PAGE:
There's an old video of John Lennon making the rounds on social media this week where he openly mocks people with disabilities by crudely mimicking them. The uproar over this 50 year-old footage erupted after a BBC program "It was Alright in the 60's", a show designed to highlight the ways that the entertainment industry and our standards for acceptable behavior have changed over the past several decades, aired it. It's not as if this footage was new to begin with, though. It has been included in a number of Beatles documentaries over the years and it was part of the "Anthology" program that the Beatles released back in 1995 and it never caused much, if any controversy. Until now.
It's well documented that John Lennon had a pretty twisted, cruel sense of humor. He was especially uncomfortable around people with physical handicaps including his own step father whom John referred to as "Twitchy" due to a facial tick. He was known to get incredibly nervous when handicapped fans were brought backstage during Beatles appearances. He remarked in an interview with Rolling Stone ( issues # 74 & 75; 21 Jan & 4 Feb, 1971):
Wherever we went on tour, in Britain and everywhere we went, there were
always a few seats laid aside for cripples and people in wheelchairs.
Because we were famous, we were supposed to have epileptics and whatever
they are in our dressing room all the time. We were supposed to be sort
of “good,” and really you wanted to be alone. You don’t know what to
say, because they’re usually saying “I’ve got your record” or they can’t
speak and just want to touch you. It’s always the mother or the nurse
pushing them on you, they themselves would just say hello and go away,
but the mothers would push them at you like you were Christ or
something, as if there were some aura about you which would rub off on
them. It just got to be like that and we were very sort of callous about
it. It was just dreadful: you would open up every night, and instead of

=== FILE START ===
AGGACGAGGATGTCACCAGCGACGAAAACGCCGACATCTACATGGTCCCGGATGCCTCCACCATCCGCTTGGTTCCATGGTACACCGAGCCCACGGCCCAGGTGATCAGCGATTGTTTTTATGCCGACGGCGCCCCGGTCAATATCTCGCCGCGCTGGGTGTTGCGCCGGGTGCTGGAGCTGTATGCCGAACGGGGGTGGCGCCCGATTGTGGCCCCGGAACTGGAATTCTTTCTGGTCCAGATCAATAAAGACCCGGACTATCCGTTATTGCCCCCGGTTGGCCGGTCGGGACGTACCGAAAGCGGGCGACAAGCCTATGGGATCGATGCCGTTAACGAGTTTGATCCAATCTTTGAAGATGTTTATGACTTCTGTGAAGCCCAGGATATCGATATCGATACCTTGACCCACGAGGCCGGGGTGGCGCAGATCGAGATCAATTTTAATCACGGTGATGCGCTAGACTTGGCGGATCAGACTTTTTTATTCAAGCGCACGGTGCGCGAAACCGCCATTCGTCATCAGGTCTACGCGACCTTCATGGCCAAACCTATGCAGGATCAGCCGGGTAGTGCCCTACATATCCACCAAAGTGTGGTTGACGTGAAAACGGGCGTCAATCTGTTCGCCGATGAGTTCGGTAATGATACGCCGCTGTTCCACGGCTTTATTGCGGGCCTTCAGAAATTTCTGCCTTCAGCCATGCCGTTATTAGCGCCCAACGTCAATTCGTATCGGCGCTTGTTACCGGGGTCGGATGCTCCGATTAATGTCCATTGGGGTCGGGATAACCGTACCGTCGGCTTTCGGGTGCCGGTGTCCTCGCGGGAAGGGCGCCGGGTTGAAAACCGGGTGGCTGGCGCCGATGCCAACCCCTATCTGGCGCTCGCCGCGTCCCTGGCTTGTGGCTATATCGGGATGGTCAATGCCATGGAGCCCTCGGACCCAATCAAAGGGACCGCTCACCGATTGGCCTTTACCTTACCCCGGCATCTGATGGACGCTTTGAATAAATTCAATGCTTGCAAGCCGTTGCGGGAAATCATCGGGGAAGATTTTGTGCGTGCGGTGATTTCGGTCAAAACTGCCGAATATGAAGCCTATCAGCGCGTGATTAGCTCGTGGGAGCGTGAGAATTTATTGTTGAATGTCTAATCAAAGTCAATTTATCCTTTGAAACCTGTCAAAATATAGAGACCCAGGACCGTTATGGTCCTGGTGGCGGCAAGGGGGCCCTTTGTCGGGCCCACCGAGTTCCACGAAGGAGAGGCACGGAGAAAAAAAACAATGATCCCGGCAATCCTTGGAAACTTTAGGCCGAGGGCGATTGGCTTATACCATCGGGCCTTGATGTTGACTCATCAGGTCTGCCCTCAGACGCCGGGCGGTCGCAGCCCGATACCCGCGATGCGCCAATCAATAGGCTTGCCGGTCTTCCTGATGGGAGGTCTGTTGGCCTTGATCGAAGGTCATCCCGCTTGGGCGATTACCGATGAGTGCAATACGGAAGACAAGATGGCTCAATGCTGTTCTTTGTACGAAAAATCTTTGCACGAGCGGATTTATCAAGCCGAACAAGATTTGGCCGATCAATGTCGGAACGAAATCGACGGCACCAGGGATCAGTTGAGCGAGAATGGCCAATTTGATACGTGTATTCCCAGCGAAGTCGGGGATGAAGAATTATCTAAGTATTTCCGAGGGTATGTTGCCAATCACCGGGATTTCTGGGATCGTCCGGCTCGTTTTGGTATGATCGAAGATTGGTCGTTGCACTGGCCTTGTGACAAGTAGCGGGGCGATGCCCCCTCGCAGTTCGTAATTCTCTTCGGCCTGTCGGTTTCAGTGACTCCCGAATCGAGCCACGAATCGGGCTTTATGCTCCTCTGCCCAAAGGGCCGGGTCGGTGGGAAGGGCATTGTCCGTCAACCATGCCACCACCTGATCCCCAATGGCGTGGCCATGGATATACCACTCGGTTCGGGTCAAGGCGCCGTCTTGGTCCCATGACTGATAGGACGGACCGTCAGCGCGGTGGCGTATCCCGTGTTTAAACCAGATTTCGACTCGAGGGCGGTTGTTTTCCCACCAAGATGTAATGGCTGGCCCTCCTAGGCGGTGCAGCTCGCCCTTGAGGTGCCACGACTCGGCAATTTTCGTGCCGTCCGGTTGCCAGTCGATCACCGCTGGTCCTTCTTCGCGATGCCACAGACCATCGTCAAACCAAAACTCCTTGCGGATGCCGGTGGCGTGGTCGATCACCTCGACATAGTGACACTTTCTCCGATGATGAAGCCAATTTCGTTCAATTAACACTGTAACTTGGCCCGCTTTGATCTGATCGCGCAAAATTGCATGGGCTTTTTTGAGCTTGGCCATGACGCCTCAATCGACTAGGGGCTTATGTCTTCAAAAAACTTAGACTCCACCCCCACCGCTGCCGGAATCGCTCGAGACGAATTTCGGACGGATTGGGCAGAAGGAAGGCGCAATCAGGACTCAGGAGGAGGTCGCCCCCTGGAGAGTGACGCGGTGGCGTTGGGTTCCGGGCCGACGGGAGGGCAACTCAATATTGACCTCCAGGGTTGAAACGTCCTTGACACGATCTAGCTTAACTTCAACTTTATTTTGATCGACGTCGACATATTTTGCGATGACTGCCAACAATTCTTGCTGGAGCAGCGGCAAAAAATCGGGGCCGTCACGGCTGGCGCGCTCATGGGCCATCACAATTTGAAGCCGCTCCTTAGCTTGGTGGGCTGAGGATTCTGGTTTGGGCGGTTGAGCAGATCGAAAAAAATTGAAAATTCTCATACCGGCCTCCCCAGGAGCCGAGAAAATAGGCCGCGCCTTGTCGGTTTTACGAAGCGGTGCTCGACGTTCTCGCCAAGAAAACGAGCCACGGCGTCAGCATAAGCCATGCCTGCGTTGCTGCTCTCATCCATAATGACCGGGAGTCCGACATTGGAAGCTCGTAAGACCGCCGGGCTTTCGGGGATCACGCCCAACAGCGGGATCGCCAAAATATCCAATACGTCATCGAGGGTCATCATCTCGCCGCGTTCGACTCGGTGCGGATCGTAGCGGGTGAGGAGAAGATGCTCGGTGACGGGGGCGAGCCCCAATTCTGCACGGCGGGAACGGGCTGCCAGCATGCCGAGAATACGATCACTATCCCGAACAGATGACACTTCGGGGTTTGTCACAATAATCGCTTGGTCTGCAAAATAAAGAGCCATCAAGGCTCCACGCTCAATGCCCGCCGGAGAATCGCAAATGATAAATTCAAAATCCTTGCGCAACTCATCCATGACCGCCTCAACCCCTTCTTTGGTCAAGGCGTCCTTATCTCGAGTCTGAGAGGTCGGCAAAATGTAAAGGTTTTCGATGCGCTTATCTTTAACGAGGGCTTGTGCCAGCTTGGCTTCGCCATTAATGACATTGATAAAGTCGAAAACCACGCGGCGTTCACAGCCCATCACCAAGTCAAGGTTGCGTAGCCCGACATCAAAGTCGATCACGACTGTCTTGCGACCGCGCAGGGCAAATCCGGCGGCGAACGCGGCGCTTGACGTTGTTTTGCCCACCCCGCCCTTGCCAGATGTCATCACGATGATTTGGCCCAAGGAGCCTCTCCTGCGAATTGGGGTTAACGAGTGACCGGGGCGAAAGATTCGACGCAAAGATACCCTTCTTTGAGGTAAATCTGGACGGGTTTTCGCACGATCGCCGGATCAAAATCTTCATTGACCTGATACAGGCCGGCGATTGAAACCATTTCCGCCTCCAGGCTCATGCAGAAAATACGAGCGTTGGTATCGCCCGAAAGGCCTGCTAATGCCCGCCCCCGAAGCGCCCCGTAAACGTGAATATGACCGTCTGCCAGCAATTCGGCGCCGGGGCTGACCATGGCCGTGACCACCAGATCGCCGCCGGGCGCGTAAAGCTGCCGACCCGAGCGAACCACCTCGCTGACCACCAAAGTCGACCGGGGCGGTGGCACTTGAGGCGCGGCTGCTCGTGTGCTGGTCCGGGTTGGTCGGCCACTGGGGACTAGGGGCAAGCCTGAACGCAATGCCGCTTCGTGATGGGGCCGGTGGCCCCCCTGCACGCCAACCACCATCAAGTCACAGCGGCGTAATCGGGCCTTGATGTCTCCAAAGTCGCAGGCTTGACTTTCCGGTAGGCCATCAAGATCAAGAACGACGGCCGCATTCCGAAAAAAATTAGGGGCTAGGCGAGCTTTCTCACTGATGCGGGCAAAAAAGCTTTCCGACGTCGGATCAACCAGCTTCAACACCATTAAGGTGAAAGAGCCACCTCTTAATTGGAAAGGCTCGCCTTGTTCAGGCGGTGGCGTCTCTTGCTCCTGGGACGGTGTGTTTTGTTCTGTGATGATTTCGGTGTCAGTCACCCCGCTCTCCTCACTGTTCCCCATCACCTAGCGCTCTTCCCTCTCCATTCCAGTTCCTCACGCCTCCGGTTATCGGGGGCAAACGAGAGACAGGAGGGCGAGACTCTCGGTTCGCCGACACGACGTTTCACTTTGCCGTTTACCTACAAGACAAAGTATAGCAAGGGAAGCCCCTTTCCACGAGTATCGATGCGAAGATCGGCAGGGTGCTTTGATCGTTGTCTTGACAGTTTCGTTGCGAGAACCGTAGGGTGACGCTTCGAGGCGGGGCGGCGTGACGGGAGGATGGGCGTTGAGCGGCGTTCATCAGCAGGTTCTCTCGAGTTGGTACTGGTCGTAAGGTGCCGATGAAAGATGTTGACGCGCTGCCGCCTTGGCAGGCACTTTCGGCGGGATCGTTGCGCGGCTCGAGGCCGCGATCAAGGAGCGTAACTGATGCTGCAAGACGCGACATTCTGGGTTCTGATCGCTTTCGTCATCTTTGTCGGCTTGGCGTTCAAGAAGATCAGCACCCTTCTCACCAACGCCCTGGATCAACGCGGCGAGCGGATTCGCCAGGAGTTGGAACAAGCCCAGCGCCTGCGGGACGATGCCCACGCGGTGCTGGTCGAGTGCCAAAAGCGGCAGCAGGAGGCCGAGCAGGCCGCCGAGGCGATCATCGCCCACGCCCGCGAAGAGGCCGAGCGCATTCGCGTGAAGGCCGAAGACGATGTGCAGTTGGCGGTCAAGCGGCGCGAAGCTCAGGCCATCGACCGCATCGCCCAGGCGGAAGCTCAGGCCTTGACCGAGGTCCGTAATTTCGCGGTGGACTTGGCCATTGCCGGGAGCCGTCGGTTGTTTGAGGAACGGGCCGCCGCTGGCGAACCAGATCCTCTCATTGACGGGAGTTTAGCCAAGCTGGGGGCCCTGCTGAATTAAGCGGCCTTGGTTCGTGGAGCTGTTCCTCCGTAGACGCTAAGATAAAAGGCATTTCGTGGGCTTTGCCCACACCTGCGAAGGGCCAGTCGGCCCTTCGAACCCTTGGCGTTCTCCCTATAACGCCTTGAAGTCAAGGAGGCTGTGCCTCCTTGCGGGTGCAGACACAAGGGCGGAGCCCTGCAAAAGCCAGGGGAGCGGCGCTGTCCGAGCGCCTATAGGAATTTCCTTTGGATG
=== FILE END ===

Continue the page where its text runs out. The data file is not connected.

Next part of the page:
seeing kids there, you would just see a row full of cripples along the
front. It seemed that we were just surrounded by cripples and blind
people all the time, and when we would go through corridors, they would
be all touching us and things like that. It was horrifying.
It was the “in” joke that we were supposed to cure them; it was the kind
of thing that we would say, because it was a cruel thing to say. We
felt sorry for them, anybody would, but there is a kind of embarrassment
when you’re surrounded by blind, deaf and crippled people. There is
only so much we could say, you know, with the pressure on us, to do and
So, you view the clip as Lennon rebelling against how the Beatles were often viewed as saviors and faith healers by caretakers of the disabled. Or you can view it as Lennon being a callous asshole towards the disabled for the sake of cheap physical comedy. Or you can see it as Lennon making fun of Paul's mediocre call for the audience to clap their hands. Or you can see it as Lennon making fun of Beatles fans in general. You can view it as a relic of a bygone age or you can view it as yet another example of Lennon being an asshole. However you see it, if you're offended by it, before you get out your pitchforks and torches, you have to ask yourself why there wasn't a similar outcry back when the clip was first aired in 1964 and why subsequent airings over 50 years have failed to cause a stir. Why are people getting upset now as opposed to any time before?